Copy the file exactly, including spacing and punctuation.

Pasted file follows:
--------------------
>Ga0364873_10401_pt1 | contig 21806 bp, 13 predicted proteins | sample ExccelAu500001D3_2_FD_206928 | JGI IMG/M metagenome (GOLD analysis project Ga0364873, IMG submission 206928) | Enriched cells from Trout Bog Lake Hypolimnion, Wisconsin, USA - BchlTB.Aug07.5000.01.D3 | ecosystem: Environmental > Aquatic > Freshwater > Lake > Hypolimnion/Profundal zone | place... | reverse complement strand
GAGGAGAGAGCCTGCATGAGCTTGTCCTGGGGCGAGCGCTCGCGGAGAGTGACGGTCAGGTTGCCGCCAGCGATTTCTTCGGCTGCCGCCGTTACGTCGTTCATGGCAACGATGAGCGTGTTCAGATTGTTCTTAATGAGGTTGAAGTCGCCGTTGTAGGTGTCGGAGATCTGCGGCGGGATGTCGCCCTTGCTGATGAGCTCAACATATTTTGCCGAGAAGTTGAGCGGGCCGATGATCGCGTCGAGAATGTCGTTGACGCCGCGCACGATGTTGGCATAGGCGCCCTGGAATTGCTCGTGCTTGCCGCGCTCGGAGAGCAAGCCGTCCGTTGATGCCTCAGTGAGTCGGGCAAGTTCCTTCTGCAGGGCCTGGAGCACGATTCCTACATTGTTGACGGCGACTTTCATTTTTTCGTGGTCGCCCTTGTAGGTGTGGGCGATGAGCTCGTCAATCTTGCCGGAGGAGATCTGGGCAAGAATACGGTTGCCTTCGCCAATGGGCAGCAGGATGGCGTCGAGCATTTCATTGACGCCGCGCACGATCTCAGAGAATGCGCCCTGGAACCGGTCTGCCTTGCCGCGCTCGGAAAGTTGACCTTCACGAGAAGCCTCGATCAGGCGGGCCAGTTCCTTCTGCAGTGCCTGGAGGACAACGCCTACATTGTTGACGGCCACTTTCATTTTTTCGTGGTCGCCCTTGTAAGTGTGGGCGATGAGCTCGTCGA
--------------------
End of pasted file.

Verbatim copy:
>Ga0364873_10401_pt1 | contig 21806 bp, 13 predicted proteins | sample ExccelAu500001D3_2_FD_206928 | JGI IMG/M metagenome (GOLD analysis project Ga0364873, IMG submission 206928) | Enriched cells from Trout Bog Lake Hypolimnion, Wisconsin, USA - BchlTB.Aug07.5000.01.D3 | ecosystem: Environmental > Aquatic > Freshwater > Lake > Hypolimnion/Profundal zone | place... | reverse complement strand
GAGGAGAGAGCCTGCATGAGCTTGTCCTGGGGCGAGCGCTCGCGGAGAGTGACGGTCAGGTTGCCGCCAGCGATTTCTTCGGCTGCCGCCGTTACGTCGTTCATGGCAACGATGAGCGTGTTCAGATTGTTCTTAATGAGGTTGAAGTCGCCGTTGTAGGTGTCGGAGATCTGCGGCGGGATGTCGCCCTTGCTGATGAGCTCAACATATTTTGCCGAGAAGTTGAGCGGGCCGATGATCGCGTCGAGAATGTCGTTGACGCCGCGCACGATGTTGGCATAGGCGCCCTGGAATTGCTCGTGCTTGCCGCGCTCGGAGAGCAAGCCGTCCGTTGATGCCTCAGTGAGTCGGGCAAGTTCCTTCTGCAGGGCCTGGAGCACGATTCCTACATTGTTGACGGCGACTTTCATTTTTTCGTGGTCGCCCTTGTAGGTGTGGGCGATGAGCTCGTCAATCTTGCCGGAGGAGATCTGGGCAAGAATACGGTTGCCTTCGCCAATGGGCAGCAGGATGGCGTCGAGCATTTCATTGACGCCGCGCACGATCTCAGAGAATGCGCCCTGGAACCGGTCTGCCTTGCCGCGCTCGGAAAGTTGACCTTCACGAGAAGCCTCGATCAGGCGGGCCAGTTCCTTCTGCAGTGCCTGGAGGACAACGCCTACATTGTTGACGGCCACTTTCATTTTTTCGTGGTCGCCCTTGTAAGTGTGGGCGATGAGCTCGTCGA